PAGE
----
Iraq will honour production-sharing contracts that Kurdish regional authorities have signed with foreign companies, Prime Minister Nuri al-Maliki said in an interview with news agency AFP.
The report was not confirmed by the Oil Ministry and seemed to catch senior Iraqi oil officials by surprise.
Exports from the semi-autonomous Kurdish region were stopped following a prolonged dispute between Iraqi Kurdistan and the Arab-led government in Baghdad over the legality of contracts awarded by the Kurds to foreign companies.
"The oil ministry accepted these contracts because the nature of the extraction in Kurdistan is different from Basra," Maliki told AFP in an interview on Saturday, referring to Iraq's oil-rich southern province.
"There is a need for bigger efforts there, while in Basra it (oil) is closer to the surface. It's difficult to have service contracts in Kurdistan but it's normal to have them in southern Iraq," he added.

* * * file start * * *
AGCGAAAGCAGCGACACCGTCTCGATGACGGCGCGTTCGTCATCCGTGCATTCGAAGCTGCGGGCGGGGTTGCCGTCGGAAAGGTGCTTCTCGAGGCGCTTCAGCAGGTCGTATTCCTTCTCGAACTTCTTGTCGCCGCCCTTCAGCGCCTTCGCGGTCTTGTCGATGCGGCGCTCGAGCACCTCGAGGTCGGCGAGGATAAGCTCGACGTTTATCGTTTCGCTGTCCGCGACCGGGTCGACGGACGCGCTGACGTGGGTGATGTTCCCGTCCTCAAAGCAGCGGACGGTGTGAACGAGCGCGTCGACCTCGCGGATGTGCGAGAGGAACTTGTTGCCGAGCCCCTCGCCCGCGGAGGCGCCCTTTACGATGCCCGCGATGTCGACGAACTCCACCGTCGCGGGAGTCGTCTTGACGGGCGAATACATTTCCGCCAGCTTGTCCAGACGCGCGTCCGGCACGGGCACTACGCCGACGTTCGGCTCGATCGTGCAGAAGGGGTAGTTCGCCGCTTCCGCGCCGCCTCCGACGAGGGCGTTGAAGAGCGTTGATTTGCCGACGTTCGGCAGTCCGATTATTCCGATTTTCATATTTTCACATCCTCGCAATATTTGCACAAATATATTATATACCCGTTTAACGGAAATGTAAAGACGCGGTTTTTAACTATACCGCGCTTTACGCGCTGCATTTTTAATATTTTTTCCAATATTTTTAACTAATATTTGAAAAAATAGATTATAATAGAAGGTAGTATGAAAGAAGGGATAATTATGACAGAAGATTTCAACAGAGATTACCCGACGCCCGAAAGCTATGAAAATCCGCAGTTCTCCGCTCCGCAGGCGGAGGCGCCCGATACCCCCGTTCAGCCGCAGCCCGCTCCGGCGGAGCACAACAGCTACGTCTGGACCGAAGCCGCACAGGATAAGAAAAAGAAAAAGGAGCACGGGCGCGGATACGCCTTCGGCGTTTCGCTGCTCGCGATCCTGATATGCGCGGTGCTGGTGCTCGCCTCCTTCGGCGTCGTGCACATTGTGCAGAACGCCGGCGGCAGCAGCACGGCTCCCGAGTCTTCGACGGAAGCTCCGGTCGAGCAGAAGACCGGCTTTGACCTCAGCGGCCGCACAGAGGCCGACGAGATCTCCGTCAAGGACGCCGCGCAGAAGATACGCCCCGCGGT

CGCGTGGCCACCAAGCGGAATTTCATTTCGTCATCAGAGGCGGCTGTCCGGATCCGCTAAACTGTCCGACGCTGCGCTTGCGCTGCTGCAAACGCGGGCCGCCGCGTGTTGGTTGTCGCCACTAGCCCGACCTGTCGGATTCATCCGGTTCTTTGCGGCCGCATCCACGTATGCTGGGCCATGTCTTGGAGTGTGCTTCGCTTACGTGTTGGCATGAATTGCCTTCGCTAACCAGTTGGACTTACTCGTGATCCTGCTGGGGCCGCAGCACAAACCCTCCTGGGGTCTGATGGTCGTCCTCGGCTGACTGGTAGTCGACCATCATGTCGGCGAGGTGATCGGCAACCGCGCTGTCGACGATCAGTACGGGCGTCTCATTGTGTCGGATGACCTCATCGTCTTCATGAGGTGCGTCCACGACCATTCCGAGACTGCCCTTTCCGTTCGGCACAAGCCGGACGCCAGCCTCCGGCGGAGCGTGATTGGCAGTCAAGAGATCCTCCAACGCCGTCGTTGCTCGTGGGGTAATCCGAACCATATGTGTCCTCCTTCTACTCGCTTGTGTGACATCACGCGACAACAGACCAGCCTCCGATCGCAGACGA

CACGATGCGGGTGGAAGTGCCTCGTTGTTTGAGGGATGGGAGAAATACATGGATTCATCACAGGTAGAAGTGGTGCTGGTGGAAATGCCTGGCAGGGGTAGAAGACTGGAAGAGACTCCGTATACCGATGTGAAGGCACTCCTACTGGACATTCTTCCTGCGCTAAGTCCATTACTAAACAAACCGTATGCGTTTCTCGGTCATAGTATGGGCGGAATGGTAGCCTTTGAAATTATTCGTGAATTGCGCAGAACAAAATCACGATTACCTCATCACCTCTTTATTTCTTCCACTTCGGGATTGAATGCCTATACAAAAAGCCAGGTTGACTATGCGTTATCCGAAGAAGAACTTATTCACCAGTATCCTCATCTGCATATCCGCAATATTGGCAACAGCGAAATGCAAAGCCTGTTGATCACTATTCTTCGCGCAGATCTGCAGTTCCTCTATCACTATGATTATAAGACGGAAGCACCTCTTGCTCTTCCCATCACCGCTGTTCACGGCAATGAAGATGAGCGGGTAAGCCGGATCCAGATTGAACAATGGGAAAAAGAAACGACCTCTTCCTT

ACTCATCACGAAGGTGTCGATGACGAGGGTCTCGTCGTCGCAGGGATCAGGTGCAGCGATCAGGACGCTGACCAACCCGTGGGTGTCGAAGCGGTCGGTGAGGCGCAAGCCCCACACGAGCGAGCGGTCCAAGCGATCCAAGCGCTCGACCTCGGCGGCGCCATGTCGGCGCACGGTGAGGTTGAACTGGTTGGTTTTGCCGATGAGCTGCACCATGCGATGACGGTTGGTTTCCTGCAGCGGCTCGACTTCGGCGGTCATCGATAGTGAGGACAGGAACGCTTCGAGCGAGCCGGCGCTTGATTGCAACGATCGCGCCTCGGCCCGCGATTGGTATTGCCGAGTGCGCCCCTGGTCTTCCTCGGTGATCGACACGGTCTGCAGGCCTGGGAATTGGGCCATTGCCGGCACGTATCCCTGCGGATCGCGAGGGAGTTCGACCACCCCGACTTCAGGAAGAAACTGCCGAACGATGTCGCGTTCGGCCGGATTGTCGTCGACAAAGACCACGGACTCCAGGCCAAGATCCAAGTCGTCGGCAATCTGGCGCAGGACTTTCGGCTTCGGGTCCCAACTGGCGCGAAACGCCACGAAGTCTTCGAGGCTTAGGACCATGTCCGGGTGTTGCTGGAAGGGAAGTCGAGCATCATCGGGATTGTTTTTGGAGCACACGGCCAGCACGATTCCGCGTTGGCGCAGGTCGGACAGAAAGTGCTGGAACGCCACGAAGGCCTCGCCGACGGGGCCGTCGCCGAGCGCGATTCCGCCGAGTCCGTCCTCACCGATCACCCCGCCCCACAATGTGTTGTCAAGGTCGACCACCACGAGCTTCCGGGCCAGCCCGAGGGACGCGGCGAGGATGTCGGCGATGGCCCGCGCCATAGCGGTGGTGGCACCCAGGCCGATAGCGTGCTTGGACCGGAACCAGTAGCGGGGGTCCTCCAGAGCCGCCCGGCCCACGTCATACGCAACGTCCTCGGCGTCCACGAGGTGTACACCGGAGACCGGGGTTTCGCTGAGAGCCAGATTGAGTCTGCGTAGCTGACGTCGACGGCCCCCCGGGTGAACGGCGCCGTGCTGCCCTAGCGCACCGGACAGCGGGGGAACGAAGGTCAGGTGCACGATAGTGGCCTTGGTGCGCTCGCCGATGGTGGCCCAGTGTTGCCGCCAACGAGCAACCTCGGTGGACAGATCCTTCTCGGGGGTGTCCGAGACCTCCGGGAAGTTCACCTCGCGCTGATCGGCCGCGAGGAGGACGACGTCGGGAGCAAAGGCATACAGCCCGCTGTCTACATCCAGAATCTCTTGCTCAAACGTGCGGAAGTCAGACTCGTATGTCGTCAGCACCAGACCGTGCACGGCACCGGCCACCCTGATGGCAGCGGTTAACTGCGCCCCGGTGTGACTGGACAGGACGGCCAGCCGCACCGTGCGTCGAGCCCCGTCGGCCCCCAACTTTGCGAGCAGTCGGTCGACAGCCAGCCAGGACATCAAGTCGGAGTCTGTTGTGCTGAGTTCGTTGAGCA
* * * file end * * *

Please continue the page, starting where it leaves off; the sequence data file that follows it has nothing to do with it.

An Iraqi senior official close to Maliki and other officials contacted by Reuters on Sunday said they were not aware of any decision to accept these contracts. Iraq's Oil Ministry did not comment.
Kurdish exports from two fields -- Taq Taq and Tawke -- flowed briefly in 2009 but were halted when the Iraqi government refused to pay the oil companies working the fields, including Norway's DNO and Turkey's Genel Enerji.
Around 40 companies, including DNO, have invested in Kurdistan, but revenues have been curtailed by their inability to sell oil for export because Baghdad has deemed the contracts they signed unconstitutional.
Last week, crude started to flow from the Kurdish region's Tawke field at about 10,500 barrels per day after the two sides said they had reached a deal.
ReutersLast Mod: 07 Şubat 2011, 11:58